As an EV Brake Assist System Factory, NEV will introduce the working principle of the new energy electric vehicle brake booster pump.
Vacuum booster pumps are the type used in most models on the market. The boost function is achieved by the difference in air pressure on both sides of the diaphragm inside the booster pump. The inside of the
booster pump is connected to the "atmosphere" near the driver's side, and the air pressure is "atmospheric pressure"; the inside of the booster pump is connected to the "intake manifold" near the engine
compartment, and the air pressure is the air pressure of the intake manifold (negative pressure) . When the brakes are not applied, the front and rear chambers on both sides of the inner membrane of the booster
pump are connected. Since the two chambers are equal in air pressure, no boosting action is produced. When the brake is applied, the internal closing mechanism isolates the front and rear chambers of the brake
booster pump. Due to the difference in air pressure between the two cavities, the atmospheric pressure acts on the film inside the Brake Booster Vacuum Pump to assist. Assuming that the film leaks, causing the front and rear chambers to become equal, the brake boost will weaken or even disappear. At this point, the user will feel the brakes "hard" and need a lot of effort to get enough braking power.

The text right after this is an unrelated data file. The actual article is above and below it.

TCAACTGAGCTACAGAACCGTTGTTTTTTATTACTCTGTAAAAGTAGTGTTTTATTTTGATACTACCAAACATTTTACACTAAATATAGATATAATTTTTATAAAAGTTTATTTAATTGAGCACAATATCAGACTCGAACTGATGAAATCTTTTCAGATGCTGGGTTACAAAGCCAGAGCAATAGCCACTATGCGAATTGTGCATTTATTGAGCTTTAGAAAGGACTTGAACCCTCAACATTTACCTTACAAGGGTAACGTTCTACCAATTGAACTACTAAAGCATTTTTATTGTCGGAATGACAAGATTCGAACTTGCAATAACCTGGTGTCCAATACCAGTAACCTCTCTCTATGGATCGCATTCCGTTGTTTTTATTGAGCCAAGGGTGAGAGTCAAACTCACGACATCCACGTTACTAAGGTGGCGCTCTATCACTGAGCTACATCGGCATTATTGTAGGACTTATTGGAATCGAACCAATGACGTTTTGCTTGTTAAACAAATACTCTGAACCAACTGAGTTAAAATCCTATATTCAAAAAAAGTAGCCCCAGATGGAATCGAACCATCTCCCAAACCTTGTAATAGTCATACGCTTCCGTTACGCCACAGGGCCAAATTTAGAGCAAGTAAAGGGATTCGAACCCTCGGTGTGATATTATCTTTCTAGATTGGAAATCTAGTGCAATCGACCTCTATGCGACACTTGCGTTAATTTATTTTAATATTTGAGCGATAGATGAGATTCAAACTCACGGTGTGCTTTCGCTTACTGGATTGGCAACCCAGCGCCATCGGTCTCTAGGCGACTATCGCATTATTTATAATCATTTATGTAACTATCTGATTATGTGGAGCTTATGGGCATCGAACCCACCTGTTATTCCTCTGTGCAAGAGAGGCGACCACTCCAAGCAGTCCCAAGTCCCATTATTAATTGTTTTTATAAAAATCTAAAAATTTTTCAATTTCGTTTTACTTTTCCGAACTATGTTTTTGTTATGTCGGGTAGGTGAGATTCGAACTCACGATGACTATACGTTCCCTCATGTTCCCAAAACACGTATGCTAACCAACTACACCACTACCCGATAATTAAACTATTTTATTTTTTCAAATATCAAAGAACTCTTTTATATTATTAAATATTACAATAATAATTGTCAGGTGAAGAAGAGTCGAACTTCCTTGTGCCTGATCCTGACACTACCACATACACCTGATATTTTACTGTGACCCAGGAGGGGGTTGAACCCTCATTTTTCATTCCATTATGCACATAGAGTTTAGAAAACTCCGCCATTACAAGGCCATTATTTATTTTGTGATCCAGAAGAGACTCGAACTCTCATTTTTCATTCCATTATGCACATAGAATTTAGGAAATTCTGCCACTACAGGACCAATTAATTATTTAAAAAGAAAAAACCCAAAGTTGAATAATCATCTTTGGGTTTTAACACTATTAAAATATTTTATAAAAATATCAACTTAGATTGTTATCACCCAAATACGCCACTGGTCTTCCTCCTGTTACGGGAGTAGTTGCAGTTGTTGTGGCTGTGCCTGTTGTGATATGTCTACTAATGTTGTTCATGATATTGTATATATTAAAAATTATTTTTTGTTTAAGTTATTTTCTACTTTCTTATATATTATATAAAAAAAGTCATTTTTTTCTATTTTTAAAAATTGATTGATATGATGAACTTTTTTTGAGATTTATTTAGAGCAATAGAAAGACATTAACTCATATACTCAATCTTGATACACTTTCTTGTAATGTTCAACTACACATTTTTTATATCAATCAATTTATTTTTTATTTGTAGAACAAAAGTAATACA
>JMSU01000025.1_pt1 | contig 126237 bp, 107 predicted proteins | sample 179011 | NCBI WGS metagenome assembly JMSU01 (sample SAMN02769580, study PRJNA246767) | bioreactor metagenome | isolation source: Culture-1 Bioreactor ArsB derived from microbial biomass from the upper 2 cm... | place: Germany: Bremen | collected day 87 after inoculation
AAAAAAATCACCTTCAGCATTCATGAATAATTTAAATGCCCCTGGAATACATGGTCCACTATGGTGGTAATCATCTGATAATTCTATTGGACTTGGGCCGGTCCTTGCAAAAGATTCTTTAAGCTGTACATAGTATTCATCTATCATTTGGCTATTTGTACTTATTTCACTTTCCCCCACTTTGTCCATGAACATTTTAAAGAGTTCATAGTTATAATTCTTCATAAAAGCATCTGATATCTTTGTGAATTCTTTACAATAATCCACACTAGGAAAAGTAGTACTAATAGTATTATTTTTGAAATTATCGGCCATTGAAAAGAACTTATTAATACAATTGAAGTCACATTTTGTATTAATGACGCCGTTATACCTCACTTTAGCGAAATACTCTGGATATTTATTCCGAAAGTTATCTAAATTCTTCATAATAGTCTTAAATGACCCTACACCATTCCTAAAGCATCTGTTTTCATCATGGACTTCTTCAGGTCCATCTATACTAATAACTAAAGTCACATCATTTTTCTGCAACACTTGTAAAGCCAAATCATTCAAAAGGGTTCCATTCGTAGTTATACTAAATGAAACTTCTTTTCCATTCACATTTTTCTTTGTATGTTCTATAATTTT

Since it is a brake booster pump, it must be a component on the brakes, and it plays a major role in braking. For the question "Why can't the car be stepped on the brakes?", the corresponding answer: After the
flameout, the brake boost will not work. For naturally aspirated engines, the vacuum that creates the boost is derived from the throttling of the intake manifold throttle. For turbocharged engines, the vacuum comes
from the vacuum pump. Therefore, the vacuum can only be generated when the engine is running. After the flameout, the vacuum source is no longer continuous, and there is no way to provide assistance.